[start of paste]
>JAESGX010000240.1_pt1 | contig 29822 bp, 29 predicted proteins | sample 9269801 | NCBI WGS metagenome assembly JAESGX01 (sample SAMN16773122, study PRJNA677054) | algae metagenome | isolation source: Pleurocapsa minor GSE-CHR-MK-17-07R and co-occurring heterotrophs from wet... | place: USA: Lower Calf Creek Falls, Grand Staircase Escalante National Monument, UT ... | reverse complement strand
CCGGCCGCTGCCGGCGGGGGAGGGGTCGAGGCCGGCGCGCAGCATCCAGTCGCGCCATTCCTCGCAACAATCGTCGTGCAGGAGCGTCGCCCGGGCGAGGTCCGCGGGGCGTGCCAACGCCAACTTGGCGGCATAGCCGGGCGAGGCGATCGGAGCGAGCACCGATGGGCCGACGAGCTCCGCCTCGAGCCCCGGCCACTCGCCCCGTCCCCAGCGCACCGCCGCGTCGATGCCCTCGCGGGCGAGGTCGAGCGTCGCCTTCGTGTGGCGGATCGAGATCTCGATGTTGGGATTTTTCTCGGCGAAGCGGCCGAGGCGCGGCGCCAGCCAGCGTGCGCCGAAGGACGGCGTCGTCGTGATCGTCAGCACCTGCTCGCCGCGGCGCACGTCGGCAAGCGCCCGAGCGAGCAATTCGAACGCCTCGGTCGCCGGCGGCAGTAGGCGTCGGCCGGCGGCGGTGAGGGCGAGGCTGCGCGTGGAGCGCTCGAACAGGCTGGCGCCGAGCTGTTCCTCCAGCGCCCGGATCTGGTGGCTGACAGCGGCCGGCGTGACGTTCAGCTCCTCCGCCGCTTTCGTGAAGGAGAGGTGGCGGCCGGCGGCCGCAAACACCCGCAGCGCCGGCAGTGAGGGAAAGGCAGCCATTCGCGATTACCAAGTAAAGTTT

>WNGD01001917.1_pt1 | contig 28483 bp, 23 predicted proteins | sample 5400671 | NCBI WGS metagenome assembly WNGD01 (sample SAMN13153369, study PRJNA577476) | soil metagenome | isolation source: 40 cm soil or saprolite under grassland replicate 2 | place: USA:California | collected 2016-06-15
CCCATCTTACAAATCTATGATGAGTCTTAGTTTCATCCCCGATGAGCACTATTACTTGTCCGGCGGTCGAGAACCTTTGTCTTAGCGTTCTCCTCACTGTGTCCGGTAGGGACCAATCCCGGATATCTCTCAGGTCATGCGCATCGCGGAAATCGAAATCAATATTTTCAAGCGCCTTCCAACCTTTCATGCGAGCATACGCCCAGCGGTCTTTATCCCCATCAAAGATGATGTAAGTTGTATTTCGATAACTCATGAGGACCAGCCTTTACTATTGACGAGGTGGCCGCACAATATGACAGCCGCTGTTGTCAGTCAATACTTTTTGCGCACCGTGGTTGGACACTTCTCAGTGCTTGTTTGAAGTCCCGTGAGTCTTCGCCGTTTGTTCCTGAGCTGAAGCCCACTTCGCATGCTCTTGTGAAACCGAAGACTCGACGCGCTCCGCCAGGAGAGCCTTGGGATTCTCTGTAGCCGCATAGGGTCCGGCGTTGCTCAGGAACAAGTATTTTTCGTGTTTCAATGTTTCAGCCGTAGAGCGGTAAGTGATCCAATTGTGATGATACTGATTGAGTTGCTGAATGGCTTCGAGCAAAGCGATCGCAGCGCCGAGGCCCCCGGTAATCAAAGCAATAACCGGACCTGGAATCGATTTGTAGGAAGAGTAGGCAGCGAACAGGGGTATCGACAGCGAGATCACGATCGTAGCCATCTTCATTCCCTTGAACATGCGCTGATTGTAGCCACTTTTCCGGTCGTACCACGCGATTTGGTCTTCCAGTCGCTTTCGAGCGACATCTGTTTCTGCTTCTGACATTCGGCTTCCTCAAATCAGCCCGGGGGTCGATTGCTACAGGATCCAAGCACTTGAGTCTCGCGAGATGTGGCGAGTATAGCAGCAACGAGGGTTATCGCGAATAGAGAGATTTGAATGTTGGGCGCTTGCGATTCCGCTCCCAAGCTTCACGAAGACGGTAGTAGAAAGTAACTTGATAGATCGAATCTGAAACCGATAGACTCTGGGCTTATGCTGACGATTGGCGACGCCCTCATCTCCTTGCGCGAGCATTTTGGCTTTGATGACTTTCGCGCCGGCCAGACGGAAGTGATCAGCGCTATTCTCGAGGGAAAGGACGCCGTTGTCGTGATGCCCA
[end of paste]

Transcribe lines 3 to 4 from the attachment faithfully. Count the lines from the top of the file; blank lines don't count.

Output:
>WNGD01001917.1_pt1 | contig 28483 bp, 23 predicted proteins | sample 5400671 | NCBI WGS metagenome assembly WNGD01 (sample SAMN13153369, study PRJNA577476) | soil metagenome | isolation source: 40 cm soil or saprolite under grassland replicate 2 | place: USA:California | collected 2016-06-15
CCCATCTTACAAATCTATGATGAGTCTTAGTTTCATCCCCGATGAGCACTATTACTTGTCCGGCGGTCGAGAACCTTTGTCTTAGCGTTCTCCTCACTGTGTCCGGTAGGGACCAATCCCGGATATCTCTCAGGTCATGCGCATCGCGGAAATCGAAATCAATATTTTCAAGCGCCTTCCAACCTTTCATGCGAGCATACGCCCAGCGGTCTTTATCCCCATCAAAGATGATGTAAGTTGTATTTCGATAACTCATGAGGACCAGCCTTTACTATTGACGAGGTGGCCGCACAATATGACAGCCGCTGTTGTCAGTCAATACTTTTTGCGCACCGTGGTTGGACACTTCTCAGTGCTTGTTTGAAGTCCCGTGAGTCTTCGCCGTTTGTTCCTGAGCTGAAGCCCACTTCGCATGCTCTTGTGAAACCGAAGACTCGACGCGCTCCGCCAGGAGAGCCTTGGGATTCTCTGTAGCCGCATAGGGTCCGGCGTTGCTCAGGAACAAGTATTTTTCGTGTTTCAATGTTTCAGCCGTAGAGCGGTAAGTGATCCAATTGTGATGATACTGATTGAGTTGCTGAATGGCTTCGAGCAAAGCGATCGCAGCGCCGAGGCCCCCGGTAATCAAAGCAATAACCGGACCTGGAATCGATTTGTAGGAAGAGTAGGCAGCGAACAGGGGTATCGACAGCGAGATCACGATCGTAGCCATCTTCATTCCCTTGAACATGCGCTGATTGTAGCCACTTTTCCGGTCGTACCACGCGATTTGGTCTTCCAGTCGCTTTCGAGCGACATCTGTTTCTGCTTCTGACATTCGGCTTCCTCAAATCAGCCCGGGGGTCGATTGCTACAGGATCCAAGCACTTGAGTCTCGCGAGATGTGGCGAGTATAGCAGCAACGAGGGTTATCGCGAATAGAGAGATTTGAATGTTGGGCGCTTGCGATTCCGCTCCCAAGCTTCACGAAGACGGTAGTAGAAAGTAACTTGATAGATCGAATCTGAAACCGATAGACTCTGGGCTTATGCTGACGATTGGCGACGCCCTCATCTCCTTGCGCGAGCATTTTGGCTTTGATGACTTTCGCGCCGGCCAGACGGAAGTGATCAGCGCTATTCTCGAGGGAAAGGACGCCGTTGTCGTGATGCCCA